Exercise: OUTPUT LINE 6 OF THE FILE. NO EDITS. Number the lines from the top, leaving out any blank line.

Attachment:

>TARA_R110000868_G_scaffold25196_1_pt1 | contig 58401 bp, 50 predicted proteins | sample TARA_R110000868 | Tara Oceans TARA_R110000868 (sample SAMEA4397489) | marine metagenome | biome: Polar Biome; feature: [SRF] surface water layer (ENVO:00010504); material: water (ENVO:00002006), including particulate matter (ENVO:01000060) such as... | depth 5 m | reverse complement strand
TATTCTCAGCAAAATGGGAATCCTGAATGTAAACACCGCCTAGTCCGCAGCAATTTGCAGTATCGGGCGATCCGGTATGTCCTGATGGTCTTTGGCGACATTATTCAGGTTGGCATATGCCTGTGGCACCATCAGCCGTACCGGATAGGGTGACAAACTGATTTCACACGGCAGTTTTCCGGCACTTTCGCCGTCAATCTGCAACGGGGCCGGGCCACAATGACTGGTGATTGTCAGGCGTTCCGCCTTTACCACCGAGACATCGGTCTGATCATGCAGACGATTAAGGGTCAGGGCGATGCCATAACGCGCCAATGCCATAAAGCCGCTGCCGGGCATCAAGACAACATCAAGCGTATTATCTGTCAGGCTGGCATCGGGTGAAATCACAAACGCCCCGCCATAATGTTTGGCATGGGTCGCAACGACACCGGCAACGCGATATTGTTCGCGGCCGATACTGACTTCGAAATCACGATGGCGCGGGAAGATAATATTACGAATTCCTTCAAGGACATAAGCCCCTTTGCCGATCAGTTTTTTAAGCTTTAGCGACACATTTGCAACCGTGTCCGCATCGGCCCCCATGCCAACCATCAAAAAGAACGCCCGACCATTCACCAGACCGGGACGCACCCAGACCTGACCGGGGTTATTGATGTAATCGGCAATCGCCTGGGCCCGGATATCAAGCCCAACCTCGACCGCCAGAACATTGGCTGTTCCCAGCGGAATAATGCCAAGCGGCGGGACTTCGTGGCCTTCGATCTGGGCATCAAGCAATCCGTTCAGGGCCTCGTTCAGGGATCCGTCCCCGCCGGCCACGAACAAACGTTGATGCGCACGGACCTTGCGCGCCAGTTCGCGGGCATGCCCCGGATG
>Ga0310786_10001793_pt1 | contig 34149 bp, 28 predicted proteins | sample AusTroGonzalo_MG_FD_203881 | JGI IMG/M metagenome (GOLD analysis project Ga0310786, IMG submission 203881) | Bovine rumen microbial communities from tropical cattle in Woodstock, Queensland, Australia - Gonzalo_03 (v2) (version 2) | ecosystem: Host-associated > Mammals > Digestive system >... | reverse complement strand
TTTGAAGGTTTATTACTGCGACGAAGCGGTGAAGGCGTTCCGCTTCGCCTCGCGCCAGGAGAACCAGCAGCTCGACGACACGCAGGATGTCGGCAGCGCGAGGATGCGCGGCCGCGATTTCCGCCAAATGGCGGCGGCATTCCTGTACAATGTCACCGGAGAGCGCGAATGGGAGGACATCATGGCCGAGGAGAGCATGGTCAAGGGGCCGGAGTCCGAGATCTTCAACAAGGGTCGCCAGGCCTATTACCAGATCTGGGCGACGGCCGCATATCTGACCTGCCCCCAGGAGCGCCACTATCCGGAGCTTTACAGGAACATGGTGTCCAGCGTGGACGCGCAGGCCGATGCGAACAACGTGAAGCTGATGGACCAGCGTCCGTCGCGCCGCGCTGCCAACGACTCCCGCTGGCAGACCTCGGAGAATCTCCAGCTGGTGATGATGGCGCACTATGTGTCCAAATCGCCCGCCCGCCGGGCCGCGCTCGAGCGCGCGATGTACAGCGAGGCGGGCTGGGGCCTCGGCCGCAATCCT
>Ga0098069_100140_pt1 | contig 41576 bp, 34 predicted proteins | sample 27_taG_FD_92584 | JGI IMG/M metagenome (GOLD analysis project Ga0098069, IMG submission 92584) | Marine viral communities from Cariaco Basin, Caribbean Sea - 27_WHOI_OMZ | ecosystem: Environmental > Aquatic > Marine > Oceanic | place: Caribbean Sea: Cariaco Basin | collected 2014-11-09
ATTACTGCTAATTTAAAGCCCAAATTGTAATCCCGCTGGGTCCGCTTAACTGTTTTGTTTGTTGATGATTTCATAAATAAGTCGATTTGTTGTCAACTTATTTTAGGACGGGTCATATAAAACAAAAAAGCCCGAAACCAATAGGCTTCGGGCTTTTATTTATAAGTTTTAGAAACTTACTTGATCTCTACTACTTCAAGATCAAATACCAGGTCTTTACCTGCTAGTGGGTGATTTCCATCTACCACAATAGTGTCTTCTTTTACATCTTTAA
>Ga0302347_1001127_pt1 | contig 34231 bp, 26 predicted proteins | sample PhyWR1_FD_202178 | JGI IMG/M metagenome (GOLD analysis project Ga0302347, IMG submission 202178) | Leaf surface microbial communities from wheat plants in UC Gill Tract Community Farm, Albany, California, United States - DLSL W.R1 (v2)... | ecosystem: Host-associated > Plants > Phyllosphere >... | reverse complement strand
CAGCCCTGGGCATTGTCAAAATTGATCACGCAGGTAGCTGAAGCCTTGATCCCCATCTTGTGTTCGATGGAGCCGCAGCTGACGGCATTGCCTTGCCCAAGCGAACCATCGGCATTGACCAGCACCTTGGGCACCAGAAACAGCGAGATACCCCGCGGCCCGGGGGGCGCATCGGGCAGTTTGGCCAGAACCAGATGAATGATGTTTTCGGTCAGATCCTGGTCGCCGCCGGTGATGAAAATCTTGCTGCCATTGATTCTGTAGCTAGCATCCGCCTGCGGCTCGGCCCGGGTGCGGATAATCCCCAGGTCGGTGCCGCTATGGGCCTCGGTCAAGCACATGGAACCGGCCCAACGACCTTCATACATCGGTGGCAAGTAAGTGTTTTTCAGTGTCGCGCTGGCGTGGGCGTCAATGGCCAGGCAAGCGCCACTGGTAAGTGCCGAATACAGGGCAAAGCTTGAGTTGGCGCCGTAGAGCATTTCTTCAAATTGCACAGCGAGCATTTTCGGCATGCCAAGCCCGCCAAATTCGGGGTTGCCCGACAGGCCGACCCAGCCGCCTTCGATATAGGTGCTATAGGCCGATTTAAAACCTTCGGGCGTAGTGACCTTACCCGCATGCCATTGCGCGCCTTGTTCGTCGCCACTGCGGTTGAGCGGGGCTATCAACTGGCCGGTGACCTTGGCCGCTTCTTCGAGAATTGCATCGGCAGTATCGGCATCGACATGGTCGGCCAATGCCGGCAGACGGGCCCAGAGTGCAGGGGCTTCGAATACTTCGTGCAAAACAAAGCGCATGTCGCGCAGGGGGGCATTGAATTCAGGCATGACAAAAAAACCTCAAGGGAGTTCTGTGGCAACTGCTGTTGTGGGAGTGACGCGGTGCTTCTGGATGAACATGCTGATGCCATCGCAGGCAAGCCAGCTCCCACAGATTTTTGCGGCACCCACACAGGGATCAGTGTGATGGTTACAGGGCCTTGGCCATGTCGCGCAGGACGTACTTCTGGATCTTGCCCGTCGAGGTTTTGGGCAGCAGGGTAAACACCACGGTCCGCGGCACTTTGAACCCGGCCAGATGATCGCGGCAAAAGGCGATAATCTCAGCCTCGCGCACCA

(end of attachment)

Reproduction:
ATTACTGCTAATTTAAAGCCCAAATTGTAATCCCGCTGGGTCCGCTTAACTGTTTTGTTTGTTGATGATTTCATAAATAAGTCGATTTGTTGTCAACTTATTTTAGGACGGGTCATATAAAACAAAAAAGCCCGAAACCAATAGGCTTCGGGCTTTTATTTATAAGTTTTAGAAACTTACTTGATCTCTACTACTTCAAGATCAAATACCAGGTCTTTACCTGCTAGTGGGTGATTTCCATCTACCACAATAGTGTCTTCTTTTACATCTTTAA